With the Carter administration preparing a budget that will include virtually no new programs, next year's new Congress will turn to a function that it has largely ignored: oversight.
Congressional leaders say the signal from last month's election is clear. "I think there's a real message out there." said House Budget Committee Chairman Robert Giaimo (D-Conn.). "The American people think we can cut and they want us to cut."
"We'll continue in the direction in which we've gone, to reduce the amount of the federal budget deficit . . . and reduce the percentage of the gross national product represented by federal activities," Majority Whip John Brademas (D-Ind.) said.
"I think there will be an intensification of effort to improve the operation of existing programs rather than starting new programs," he added. "I think more attention to oversight ought to be a major thrust of the 96th Congress."
Even national health insurance - promised by President Carter and pushed by Sen. Edward M. Kennedy (D-Mass.) - will probably have to be put "on the back burner," Giaimo said. "I would say new programs and new starts" - on water projects, for instance - "are in for a dreadful time."
In the wake of California's tax-cutting Proposition 13, the last Congress took what one member called "the coward's way out" be refusing to cut specific programs but slashing across the board 2 to 5 percent from appropriations bills. That avoided pressure from various interest groups trying to save their programs. But it also ducked responsibility, leaving the problem of where to cut to the executive branch.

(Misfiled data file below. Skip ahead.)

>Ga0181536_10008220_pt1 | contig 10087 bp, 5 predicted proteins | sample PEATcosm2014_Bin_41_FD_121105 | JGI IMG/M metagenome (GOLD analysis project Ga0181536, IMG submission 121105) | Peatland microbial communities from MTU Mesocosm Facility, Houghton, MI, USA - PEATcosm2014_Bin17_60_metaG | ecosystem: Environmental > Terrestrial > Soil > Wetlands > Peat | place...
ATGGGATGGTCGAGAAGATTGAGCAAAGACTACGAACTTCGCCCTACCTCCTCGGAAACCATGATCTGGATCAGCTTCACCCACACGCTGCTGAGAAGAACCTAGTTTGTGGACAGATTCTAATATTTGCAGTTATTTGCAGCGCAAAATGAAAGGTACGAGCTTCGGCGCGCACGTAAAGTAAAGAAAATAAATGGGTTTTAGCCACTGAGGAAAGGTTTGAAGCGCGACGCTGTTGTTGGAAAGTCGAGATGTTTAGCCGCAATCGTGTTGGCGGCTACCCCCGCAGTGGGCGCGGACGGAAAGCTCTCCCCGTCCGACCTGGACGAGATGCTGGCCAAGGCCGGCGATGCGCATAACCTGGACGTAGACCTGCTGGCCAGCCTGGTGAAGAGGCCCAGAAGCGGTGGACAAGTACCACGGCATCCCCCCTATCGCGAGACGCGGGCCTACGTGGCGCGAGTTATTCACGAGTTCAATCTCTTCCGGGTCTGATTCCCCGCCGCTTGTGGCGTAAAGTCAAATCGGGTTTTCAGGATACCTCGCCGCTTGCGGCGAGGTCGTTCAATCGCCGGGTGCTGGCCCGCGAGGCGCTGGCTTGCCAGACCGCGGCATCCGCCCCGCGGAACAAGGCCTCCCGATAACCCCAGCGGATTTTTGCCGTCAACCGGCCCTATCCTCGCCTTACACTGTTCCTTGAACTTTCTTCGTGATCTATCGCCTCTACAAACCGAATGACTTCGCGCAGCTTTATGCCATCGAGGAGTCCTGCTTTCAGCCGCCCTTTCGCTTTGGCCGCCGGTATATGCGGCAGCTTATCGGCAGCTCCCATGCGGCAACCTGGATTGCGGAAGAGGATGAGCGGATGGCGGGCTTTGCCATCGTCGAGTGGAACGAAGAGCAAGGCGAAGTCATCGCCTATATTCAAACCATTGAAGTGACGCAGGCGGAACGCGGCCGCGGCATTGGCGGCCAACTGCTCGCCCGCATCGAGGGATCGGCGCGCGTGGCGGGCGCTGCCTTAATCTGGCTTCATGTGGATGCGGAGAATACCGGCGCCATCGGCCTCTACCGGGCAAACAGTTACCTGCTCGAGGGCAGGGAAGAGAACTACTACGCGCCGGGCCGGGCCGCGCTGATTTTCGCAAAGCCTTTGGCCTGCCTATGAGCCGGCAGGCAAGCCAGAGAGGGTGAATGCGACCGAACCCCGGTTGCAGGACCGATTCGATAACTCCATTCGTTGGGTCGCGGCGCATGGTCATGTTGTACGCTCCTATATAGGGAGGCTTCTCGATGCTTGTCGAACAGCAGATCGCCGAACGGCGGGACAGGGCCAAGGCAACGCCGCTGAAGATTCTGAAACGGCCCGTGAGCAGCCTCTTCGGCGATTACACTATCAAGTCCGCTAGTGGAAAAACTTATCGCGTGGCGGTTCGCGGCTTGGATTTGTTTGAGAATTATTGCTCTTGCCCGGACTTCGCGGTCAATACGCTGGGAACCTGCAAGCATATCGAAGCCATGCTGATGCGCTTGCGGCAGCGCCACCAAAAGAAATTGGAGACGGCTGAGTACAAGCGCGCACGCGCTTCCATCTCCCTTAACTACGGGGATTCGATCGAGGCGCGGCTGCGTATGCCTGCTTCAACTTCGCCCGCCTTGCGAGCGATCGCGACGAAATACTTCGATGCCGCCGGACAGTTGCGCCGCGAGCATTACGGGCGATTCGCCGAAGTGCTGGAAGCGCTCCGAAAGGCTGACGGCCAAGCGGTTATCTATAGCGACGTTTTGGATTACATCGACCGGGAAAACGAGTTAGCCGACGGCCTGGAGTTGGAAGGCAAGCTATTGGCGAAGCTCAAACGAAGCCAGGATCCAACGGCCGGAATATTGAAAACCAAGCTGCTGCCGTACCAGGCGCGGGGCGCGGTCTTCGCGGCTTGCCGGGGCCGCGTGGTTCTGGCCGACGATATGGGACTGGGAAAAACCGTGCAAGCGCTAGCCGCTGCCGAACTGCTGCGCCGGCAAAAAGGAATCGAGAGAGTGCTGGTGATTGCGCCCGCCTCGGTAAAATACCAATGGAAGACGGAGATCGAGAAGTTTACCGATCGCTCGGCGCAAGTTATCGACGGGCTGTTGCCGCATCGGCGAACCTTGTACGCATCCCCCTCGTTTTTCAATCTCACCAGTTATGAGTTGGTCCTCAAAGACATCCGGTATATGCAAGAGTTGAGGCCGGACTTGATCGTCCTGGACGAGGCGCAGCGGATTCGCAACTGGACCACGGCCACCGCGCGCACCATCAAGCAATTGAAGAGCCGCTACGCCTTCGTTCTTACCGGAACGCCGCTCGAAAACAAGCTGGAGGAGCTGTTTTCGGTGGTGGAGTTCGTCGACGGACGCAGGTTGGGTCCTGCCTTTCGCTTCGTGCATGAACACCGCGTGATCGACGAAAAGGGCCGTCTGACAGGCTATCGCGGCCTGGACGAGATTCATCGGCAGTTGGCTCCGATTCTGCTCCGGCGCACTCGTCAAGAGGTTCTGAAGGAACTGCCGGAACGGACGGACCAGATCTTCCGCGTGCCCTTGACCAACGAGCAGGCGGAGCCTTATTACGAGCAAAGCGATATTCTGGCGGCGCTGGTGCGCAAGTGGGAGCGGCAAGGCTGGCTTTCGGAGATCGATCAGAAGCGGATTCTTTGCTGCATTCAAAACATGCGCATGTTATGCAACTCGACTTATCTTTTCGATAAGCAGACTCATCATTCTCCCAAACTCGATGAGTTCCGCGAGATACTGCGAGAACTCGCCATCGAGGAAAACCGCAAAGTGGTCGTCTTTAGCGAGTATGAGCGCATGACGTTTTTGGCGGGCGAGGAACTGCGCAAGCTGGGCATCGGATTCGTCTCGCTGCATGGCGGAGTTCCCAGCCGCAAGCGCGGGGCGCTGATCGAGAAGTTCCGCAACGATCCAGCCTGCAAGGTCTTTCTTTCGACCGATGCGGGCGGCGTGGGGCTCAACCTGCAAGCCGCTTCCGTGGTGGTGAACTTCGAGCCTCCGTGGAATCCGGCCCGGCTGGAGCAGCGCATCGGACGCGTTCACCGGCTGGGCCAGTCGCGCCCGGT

Giaimo thinks that process will continue: "I think Congress likes the idea of across-the-board cuts. It takes the burden of specifying where to cut off its shoulders."
But Giaimo also says that wholesale cuts might not be realistic or necessary as long as inflation increases federal revenues.
Congress has long been talking about overseeing and reviewing programs and agencies, but not really doing it. Oversight is tedious and thankless: reauthorizing programs and enacting new ones had more popular appeal.
But oversight fits hand-in-glove with an antispending, antigovernment mood. Congress have read the antibureaucracy, antiregulations barometer, and, as Brademas said, oversight might be used to "clean up regulations."
In addition, if the cutting mood continues, oversight might be used to build a case for reductions in specific programs. Public airing of funding abuses or program failures could put the interest group on the defensive.
Rep. Ed Pattison (D-N.Y.), just defeated in the election, drew up a class of '74 proposal for more oversight, setting aside a certain period of time for committees to do it. House Speaker Thomas P. (Tip) O'Neill Jr. (D-Mass.) has endorsed the concept.
All this could change, however, in the event of a deep recession. Then government spending might be pumped up to stamp unemployment and stimulate the economy.
Spending bills don't reach the floor until June or July. "An awful lot could happen between now and then," Giaimo said.